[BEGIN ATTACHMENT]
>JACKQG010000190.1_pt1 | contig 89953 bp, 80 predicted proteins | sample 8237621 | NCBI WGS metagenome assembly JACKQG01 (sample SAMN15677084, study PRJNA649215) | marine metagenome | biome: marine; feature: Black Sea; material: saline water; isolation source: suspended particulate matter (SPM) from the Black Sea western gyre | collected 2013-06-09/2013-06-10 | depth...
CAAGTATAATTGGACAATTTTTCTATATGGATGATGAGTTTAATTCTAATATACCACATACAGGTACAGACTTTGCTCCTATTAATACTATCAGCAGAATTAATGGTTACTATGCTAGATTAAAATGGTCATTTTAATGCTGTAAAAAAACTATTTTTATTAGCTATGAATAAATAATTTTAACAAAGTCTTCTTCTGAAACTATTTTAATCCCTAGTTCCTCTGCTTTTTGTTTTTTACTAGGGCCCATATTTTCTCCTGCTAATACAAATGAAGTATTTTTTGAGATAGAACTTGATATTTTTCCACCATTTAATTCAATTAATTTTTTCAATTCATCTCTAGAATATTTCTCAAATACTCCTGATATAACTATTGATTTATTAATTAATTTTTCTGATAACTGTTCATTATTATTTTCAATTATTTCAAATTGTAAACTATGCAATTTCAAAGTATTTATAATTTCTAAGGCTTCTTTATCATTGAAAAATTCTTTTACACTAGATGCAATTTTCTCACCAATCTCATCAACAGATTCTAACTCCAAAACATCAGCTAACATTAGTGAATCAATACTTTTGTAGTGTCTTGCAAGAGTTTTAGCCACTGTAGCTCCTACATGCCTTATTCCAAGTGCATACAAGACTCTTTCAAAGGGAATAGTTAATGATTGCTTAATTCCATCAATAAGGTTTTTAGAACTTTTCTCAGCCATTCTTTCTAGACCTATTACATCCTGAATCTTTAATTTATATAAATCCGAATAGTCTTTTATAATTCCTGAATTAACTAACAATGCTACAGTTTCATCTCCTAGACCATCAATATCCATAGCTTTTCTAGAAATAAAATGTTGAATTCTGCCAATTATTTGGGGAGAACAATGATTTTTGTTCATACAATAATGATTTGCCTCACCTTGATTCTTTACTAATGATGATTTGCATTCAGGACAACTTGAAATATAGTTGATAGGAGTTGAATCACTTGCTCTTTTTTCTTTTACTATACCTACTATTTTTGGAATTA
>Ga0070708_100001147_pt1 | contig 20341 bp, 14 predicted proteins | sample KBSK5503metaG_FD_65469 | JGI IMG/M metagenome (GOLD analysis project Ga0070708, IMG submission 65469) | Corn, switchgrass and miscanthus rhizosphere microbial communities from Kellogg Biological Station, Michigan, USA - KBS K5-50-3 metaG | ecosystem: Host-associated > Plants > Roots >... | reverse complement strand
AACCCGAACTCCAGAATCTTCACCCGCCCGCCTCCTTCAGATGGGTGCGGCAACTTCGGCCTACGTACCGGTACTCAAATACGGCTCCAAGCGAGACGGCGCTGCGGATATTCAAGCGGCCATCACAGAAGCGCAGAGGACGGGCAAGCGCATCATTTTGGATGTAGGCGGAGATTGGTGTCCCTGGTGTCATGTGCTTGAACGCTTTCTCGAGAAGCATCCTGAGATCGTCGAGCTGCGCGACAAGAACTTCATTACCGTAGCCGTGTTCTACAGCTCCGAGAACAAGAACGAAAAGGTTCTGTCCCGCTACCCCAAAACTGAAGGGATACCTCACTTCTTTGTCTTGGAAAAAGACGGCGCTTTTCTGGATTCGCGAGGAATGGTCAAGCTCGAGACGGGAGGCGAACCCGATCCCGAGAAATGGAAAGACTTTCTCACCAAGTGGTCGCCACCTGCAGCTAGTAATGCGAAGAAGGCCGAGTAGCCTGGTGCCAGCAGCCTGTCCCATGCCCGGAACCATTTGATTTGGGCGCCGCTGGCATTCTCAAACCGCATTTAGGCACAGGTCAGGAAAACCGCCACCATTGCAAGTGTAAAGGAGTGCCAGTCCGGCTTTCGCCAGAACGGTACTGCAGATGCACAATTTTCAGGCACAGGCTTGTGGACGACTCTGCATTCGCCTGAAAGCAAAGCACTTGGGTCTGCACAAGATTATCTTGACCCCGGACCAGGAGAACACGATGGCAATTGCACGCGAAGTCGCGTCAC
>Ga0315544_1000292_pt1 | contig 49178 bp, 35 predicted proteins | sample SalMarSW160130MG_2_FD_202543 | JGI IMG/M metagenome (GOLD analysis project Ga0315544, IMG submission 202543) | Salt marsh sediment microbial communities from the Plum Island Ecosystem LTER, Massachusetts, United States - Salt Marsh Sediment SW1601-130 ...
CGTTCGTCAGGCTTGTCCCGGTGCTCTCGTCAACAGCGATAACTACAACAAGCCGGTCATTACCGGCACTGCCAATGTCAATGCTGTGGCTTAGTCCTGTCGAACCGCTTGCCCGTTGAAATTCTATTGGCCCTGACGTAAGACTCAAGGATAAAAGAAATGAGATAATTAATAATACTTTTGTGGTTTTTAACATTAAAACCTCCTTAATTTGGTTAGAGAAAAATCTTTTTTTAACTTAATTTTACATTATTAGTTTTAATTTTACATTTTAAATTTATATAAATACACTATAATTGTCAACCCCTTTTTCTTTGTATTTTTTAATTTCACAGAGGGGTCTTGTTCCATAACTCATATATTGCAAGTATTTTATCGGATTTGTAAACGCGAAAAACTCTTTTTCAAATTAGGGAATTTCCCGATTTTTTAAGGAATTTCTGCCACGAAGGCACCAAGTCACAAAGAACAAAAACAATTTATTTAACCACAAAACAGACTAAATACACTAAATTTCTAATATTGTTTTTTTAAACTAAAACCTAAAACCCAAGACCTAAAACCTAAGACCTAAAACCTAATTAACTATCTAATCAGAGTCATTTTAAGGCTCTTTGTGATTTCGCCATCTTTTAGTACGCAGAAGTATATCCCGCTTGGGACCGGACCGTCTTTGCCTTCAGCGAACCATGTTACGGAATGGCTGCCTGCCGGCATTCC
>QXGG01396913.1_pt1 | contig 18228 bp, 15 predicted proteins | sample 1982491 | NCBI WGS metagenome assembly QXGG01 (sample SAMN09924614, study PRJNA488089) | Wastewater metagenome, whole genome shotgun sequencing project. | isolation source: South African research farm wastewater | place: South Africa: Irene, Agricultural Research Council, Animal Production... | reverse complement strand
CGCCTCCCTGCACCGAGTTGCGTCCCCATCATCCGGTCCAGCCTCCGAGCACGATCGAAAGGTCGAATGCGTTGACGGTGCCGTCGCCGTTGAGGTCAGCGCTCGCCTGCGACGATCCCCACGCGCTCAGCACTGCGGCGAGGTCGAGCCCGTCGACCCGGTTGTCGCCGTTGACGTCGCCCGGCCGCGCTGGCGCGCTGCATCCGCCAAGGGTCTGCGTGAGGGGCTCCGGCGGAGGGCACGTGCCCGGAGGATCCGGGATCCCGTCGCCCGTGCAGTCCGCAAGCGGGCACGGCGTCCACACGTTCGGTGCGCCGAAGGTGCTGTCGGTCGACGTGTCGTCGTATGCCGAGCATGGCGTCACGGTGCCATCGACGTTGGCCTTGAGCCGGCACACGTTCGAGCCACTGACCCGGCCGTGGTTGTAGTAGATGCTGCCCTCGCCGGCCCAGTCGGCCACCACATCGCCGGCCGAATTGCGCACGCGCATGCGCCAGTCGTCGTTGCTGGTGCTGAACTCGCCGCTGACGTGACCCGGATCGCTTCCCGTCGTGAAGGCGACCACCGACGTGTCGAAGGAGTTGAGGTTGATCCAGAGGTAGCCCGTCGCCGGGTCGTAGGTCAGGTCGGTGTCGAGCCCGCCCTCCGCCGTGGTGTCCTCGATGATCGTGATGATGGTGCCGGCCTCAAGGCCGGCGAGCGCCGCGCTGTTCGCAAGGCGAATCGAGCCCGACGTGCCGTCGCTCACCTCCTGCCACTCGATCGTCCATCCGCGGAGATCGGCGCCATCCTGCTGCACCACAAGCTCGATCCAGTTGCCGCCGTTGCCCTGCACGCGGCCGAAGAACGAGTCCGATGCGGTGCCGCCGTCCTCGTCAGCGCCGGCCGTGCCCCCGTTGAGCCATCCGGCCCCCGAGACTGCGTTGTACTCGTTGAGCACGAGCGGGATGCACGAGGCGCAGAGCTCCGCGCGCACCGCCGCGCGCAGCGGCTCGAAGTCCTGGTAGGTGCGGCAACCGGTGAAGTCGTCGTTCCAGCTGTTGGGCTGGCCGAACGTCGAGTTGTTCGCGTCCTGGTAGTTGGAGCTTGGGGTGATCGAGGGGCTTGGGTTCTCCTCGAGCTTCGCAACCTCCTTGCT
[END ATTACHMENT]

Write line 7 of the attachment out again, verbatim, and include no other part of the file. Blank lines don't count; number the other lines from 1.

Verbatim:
>QXGG01396913.1_pt1 | contig 18228 bp, 15 predicted proteins | sample 1982491 | NCBI WGS metagenome assembly QXGG01 (sample SAMN09924614, study PRJNA488089) | Wastewater metagenome, whole genome shotgun sequencing project. | isolation source: South African research farm wastewater | place: South Africa: Irene, Agricultural Research Council, Animal Production... | reverse complement strand